The Corner

Politics & Policy

Balls, Strikes, and Trump

Jay Nordlinger and David French have both written in recent days against those conservatives who “call balls and strikes,” praising and criticizing President Trump when they think each is warranted. Jay says this stance “misses the moral dimension of a presidency” and that at some point these conservatives have to declare when they think “conservatism must be disassociated from Trump and Trumpism.” David writes very similarly, saying that calling balls and strikes is a “cop-out” and that it’s “time for conservatives to remember the cultural power of the presidency.”

Before reading this article of David’s, I would have thought that “calling balls and strikes” was a pretty good description of how he has responded to this presidency. He often criticizes him and sometimes praises him, even in the same articles. There is no particular conflict between assessing particular Trump comments and policies and commenting on Trump’s overall character. Vices and virtues are, after all, revealed in actions, and commenting on those actions not infrequently means commenting on what they reveal. And I honestly don’t know who either of my colleagues have in mind. Who are these conservatives who frequently criticize Trump but refrain “from speaking the larger, more important truths”?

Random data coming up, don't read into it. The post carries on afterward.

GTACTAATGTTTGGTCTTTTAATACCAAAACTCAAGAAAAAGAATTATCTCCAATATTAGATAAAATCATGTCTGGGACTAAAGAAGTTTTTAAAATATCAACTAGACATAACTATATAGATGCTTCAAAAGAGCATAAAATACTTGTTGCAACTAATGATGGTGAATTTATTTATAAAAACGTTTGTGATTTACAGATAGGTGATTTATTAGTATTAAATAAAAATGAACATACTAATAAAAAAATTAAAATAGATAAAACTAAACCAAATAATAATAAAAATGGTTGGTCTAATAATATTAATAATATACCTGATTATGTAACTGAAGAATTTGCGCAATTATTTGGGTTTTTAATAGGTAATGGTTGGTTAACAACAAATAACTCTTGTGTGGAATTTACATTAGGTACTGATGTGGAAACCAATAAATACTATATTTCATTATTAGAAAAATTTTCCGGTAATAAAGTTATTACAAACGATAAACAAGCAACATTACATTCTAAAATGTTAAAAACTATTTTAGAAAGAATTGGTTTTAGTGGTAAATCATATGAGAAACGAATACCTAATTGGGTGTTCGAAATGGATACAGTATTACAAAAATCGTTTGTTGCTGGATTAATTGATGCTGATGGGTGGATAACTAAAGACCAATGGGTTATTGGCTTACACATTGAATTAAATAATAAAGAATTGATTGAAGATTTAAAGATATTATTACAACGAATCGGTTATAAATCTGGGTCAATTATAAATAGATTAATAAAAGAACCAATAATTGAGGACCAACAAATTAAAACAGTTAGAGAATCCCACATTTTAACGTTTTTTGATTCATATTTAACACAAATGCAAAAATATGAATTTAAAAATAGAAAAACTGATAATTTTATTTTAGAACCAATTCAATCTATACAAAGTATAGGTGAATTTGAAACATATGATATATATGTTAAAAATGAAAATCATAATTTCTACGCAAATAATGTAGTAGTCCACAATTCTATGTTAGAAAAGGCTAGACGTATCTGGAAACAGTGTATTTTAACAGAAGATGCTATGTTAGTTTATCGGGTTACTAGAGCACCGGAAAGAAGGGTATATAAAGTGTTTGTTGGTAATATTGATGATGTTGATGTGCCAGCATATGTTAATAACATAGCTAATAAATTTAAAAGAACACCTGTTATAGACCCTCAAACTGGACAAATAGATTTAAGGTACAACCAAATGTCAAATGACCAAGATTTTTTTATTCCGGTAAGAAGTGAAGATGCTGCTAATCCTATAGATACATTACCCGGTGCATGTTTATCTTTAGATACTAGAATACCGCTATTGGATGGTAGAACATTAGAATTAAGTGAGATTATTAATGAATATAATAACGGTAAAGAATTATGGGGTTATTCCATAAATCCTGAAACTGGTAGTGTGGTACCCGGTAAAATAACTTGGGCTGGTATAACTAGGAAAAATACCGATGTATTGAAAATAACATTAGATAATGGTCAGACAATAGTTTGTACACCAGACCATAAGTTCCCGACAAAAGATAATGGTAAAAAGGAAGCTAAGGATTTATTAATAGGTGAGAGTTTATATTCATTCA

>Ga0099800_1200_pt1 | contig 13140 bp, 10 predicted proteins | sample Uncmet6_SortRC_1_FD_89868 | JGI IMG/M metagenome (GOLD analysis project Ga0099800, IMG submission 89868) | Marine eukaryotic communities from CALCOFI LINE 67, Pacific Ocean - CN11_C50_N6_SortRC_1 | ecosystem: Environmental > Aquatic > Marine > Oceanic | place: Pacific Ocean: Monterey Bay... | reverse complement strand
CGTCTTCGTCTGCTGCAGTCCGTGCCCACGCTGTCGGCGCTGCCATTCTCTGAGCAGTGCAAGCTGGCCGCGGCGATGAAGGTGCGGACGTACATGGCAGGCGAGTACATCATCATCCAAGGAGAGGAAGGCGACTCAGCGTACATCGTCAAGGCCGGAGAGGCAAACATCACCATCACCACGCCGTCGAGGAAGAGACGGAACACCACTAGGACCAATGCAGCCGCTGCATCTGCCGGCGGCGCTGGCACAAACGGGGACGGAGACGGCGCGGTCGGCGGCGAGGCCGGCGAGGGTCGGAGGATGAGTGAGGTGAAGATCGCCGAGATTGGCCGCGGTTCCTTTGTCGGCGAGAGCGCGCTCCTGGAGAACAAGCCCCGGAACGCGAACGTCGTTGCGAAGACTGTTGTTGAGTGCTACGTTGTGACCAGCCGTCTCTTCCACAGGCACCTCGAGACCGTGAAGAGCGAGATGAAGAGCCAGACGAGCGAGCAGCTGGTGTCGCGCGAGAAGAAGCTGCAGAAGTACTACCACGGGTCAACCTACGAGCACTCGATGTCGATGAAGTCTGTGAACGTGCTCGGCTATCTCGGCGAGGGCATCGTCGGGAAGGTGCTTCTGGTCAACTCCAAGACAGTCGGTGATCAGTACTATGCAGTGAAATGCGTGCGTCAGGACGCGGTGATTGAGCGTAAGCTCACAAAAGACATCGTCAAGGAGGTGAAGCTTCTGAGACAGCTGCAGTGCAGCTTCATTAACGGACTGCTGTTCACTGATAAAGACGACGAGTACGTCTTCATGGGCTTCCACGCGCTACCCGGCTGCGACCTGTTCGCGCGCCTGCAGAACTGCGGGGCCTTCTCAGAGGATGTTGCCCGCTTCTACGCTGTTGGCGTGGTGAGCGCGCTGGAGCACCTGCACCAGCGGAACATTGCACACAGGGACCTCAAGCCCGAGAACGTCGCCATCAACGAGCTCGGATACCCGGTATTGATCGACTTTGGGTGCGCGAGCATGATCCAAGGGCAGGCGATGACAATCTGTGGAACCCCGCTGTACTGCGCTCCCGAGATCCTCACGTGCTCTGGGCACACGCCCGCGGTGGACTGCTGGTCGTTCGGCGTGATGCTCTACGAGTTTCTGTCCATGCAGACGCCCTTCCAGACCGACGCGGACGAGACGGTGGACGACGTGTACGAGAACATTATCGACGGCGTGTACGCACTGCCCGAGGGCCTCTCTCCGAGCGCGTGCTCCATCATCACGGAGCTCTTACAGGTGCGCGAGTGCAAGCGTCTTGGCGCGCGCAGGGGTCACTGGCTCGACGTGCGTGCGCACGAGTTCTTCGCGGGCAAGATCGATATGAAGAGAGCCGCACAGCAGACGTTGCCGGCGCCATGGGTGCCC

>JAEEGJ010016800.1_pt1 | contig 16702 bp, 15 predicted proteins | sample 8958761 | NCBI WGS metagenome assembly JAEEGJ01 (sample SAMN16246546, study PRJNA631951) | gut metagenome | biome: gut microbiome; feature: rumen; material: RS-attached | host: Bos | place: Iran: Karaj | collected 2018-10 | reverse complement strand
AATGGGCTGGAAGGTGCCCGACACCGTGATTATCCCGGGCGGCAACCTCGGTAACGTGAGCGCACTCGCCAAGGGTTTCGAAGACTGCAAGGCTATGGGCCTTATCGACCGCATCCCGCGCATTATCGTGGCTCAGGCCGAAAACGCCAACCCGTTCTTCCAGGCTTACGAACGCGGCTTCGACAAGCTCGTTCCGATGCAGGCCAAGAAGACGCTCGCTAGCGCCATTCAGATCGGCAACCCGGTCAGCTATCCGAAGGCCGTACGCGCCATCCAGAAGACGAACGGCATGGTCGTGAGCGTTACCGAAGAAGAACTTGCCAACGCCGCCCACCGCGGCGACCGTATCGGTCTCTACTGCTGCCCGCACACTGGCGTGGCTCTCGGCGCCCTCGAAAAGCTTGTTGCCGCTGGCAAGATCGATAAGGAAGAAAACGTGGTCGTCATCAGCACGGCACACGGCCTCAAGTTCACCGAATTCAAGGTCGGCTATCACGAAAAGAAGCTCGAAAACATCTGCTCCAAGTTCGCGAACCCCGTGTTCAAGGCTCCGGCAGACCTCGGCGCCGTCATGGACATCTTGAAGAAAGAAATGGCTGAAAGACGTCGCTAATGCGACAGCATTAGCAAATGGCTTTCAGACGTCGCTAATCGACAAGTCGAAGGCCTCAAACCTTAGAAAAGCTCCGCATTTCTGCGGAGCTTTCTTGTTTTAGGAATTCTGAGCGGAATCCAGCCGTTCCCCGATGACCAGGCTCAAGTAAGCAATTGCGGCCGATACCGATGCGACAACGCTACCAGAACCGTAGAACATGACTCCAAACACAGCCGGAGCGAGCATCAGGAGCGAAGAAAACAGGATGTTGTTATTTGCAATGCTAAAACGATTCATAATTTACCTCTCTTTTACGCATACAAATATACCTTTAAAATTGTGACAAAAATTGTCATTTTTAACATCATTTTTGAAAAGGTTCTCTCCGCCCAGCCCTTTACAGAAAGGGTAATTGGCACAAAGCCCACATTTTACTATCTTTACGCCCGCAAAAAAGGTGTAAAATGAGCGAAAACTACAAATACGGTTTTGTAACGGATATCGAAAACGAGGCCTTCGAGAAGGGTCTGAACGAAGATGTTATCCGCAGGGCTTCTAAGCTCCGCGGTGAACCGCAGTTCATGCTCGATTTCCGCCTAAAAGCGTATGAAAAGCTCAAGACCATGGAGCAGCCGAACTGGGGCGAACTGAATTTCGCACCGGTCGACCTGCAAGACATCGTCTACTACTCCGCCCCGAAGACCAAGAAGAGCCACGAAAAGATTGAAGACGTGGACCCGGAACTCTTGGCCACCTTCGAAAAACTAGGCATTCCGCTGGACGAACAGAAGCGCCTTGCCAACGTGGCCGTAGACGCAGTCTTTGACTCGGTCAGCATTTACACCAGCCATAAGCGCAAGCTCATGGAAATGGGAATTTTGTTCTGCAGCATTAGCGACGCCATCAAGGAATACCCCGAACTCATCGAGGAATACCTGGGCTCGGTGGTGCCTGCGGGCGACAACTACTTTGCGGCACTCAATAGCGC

Jay gives these conservatives a specific challenge: Do they want to see Trump renominated in 2020 or not? My own answer is: I’d vastly prefer almost any other Republican. But I don’t begrudge other conservatives for not putting that question front and center. I haven’t given it a lot of thought myself. There are a lot of balls and strikes to call before 2020.

Ramesh Ponnuru — Ramesh Ponnuru is a senior editor for National Review, a columnist for Bloomberg View, a visiting fellow at the American Enterprise Institute, and a senior fellow at the National Review Institute.

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